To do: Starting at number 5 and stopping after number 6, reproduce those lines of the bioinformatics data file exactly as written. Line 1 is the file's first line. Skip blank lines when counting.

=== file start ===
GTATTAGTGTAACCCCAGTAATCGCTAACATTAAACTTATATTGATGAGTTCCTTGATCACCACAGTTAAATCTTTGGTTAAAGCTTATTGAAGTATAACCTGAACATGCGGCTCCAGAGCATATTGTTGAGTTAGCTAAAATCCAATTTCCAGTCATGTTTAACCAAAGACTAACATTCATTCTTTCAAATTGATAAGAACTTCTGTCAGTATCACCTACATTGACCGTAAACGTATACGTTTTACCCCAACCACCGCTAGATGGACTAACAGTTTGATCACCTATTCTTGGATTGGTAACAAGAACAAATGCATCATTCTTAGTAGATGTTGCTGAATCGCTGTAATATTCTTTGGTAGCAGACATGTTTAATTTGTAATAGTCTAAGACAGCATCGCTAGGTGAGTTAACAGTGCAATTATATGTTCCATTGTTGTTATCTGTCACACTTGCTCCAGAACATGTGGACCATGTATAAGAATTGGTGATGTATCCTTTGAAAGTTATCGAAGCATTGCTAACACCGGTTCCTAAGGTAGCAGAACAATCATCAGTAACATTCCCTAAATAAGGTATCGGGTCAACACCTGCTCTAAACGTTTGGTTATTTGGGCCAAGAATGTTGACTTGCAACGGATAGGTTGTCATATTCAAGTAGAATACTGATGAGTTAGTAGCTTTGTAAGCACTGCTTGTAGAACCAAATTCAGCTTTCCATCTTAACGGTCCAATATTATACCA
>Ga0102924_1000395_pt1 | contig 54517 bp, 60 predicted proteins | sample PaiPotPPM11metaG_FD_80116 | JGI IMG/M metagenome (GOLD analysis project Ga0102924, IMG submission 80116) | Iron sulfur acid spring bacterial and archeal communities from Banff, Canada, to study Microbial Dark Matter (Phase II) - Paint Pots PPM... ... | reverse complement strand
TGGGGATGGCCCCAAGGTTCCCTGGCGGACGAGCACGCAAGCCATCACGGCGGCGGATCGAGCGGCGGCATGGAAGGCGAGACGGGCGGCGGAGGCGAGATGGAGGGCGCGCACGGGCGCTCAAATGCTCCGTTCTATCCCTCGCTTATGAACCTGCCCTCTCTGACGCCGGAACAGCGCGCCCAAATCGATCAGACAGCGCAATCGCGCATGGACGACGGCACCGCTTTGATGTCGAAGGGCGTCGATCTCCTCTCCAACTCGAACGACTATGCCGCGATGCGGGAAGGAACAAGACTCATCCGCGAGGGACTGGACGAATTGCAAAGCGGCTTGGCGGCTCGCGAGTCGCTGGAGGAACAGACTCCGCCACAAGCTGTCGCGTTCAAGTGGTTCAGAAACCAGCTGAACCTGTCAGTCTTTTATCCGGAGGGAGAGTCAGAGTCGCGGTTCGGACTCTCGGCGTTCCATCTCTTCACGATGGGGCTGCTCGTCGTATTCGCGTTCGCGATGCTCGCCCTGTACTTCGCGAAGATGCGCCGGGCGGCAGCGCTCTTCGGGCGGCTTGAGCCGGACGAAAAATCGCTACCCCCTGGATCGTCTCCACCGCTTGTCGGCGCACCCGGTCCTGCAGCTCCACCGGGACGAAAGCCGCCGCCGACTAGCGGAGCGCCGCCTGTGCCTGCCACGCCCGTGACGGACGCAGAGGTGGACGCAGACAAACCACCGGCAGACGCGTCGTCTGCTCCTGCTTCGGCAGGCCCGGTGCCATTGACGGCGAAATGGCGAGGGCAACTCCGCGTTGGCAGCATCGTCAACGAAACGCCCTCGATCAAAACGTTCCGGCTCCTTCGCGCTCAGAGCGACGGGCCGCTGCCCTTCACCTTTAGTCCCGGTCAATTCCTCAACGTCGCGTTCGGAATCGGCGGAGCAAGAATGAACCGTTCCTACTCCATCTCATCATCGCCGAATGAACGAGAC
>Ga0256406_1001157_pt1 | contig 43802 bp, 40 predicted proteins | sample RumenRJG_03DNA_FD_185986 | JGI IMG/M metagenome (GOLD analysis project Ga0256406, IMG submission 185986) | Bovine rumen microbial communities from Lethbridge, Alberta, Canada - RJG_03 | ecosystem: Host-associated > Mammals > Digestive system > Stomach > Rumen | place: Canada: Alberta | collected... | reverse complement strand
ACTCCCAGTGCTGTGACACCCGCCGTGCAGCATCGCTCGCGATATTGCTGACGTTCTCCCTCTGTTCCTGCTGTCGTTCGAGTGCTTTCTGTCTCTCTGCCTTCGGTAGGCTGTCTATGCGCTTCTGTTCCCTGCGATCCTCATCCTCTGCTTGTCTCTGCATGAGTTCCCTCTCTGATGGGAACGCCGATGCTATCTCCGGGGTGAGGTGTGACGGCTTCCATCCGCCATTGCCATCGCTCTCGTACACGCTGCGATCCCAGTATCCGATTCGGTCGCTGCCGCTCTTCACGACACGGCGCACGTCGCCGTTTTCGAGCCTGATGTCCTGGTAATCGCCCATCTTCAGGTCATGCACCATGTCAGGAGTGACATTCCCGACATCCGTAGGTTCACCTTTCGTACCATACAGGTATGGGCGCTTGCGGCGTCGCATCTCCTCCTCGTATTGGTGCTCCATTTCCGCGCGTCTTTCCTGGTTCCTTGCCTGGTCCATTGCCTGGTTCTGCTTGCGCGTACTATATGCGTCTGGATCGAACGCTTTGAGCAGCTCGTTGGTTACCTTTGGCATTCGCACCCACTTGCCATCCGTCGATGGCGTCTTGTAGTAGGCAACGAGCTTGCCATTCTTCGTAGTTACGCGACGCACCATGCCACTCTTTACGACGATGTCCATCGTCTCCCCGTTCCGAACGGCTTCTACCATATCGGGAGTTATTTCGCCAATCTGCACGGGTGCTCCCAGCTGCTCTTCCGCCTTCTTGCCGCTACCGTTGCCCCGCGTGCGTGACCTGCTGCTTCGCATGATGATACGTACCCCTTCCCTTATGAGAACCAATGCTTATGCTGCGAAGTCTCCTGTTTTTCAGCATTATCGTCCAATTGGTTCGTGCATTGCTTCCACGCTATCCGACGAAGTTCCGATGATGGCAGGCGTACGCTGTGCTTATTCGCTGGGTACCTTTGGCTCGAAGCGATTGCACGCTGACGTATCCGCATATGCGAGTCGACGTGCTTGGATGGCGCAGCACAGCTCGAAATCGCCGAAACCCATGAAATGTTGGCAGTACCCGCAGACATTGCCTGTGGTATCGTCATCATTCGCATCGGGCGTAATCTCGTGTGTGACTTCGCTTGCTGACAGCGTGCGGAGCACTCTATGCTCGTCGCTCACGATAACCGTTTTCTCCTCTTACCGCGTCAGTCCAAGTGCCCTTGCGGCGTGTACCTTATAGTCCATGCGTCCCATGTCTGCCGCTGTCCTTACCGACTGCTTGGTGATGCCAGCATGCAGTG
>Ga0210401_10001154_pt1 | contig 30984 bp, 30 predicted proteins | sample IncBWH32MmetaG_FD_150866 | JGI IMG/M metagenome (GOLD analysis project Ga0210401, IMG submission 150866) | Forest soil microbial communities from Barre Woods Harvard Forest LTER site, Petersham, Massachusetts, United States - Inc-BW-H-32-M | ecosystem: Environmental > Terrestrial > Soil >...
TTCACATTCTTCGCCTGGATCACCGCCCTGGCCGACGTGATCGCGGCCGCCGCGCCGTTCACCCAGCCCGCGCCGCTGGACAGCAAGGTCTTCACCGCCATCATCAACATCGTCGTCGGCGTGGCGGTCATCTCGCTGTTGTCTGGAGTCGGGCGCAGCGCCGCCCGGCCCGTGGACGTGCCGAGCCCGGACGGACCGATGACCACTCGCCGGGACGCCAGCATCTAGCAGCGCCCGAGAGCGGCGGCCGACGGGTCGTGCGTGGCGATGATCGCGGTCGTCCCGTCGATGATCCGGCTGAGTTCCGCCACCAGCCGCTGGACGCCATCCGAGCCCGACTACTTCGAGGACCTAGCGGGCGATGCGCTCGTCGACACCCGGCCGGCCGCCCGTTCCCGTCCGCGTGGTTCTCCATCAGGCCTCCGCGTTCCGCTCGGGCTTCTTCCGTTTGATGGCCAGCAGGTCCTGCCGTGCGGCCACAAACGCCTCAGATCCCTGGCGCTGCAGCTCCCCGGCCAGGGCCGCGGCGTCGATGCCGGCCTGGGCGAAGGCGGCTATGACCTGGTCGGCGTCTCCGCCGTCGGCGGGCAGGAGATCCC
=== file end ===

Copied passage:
ACTCCCAGTGCTGTGACACCCGCCGTGCAGCATCGCTCGCGATATTGCTGACGTTCTCCCTCTGTTCCTGCTGTCGTTCGAGTGCTTTCTGTCTCTCTGCCTTCGGTAGGCTGTCTATGCGCTTCTGTTCCCTGCGATCCTCATCCTCTGCTTGTCTCTGCATGAGTTCCCTCTCTGATGGGAACGCCGATGCTATCTCCGGGGTGAGGTGTGACGGCTTCCATCCGCCATTGCCATCGCTCTCGTACACGCTGCGATCCCAGTATCCGATTCGGTCGCTGCCGCTCTTCACGACACGGCGCACGTCGCCGTTTTCGAGCCTGATGTCCTGGTAATCGCCCATCTTCAGGTCATGCACCATGTCAGGAGTGACATTCCCGACATCCGTAGGTTCACCTTTCGTACCATACAGGTATGGGCGCTTGCGGCGTCGCATCTCCTCCTCGTATTGGTGCTCCATTTCCGCGCGTCTTTCCTGGTTCCTTGCCTGGTCCATTGCCTGGTTCTGCTTGCGCGTACTATATGCGTCTGGATCGAACGCTTTGAGCAGCTCGTTGGTTACCTTTGGCATTCGCACCCACTTGCCATCCGTCGATGGCGTCTTGTAGTAGGCAACGAGCTTGCCATTCTTCGTAGTTACGCGACGCACCATGCCACTCTTTACGACGATGTCCATCGTCTCCCCGTTCCGAACGGCTTCTACCATATCGGGAGTTATTTCGCCAATCTGCACGGGTGCTCCCAGCTGCTCTTCCGCCTTCTTGCCGCTACCGTTGCCCCGCGTGCGTGACCTGCTGCTTCGCATGATGATACGTACCCCTTCCCTTATGAGAACCAATGCTTATGCTGCGAAGTCTCCTGTTTTTCAGCATTATCGTCCAATTGGTTCGTGCATTGCTTCCACGCTATCCGACGAAGTTCCGATGATGGCAGGCGTACGCTGTGCTTATTCGCTGGGTACCTTTGGCTCGAAGCGATTGCACGCTGACGTATCCGCATATGCGAGTCGACGTGCTTGGATGGCGCAGCACAGCTCGAAATCGCCGAAACCCATGAAATGTTGGCAGTACCCGCAGACATTGCCTGTGGTATCGTCATCATTCGCATCGGGCGTAATCTCGTGTGTGACTTCGCTTGCTGACAGCGTGCGGAGCACTCTATGCTCGTCGCTCACGATAACCGTTTTCTCCTCTTACCGCGTCAGTCCAAGTGCCCTTGCGGCGTGTACCTTATAGTCCATGCGTCCCATGTCTGCCGCTGTCCTTACCGACTGCTTGGTGATGCCAGCATGCAGTG
>Ga0210401_10001154_pt1 | contig 30984 bp, 30 predicted proteins | sample IncBWH32MmetaG_FD_150866 | JGI IMG/M metagenome (GOLD analysis project Ga0210401, IMG submission 150866) | Forest soil microbial communities from Barre Woods Harvard Forest LTER site, Petersham, Massachusetts, United States - Inc-BW-H-32-M | ecosystem: Environmental > Terrestrial > Soil >...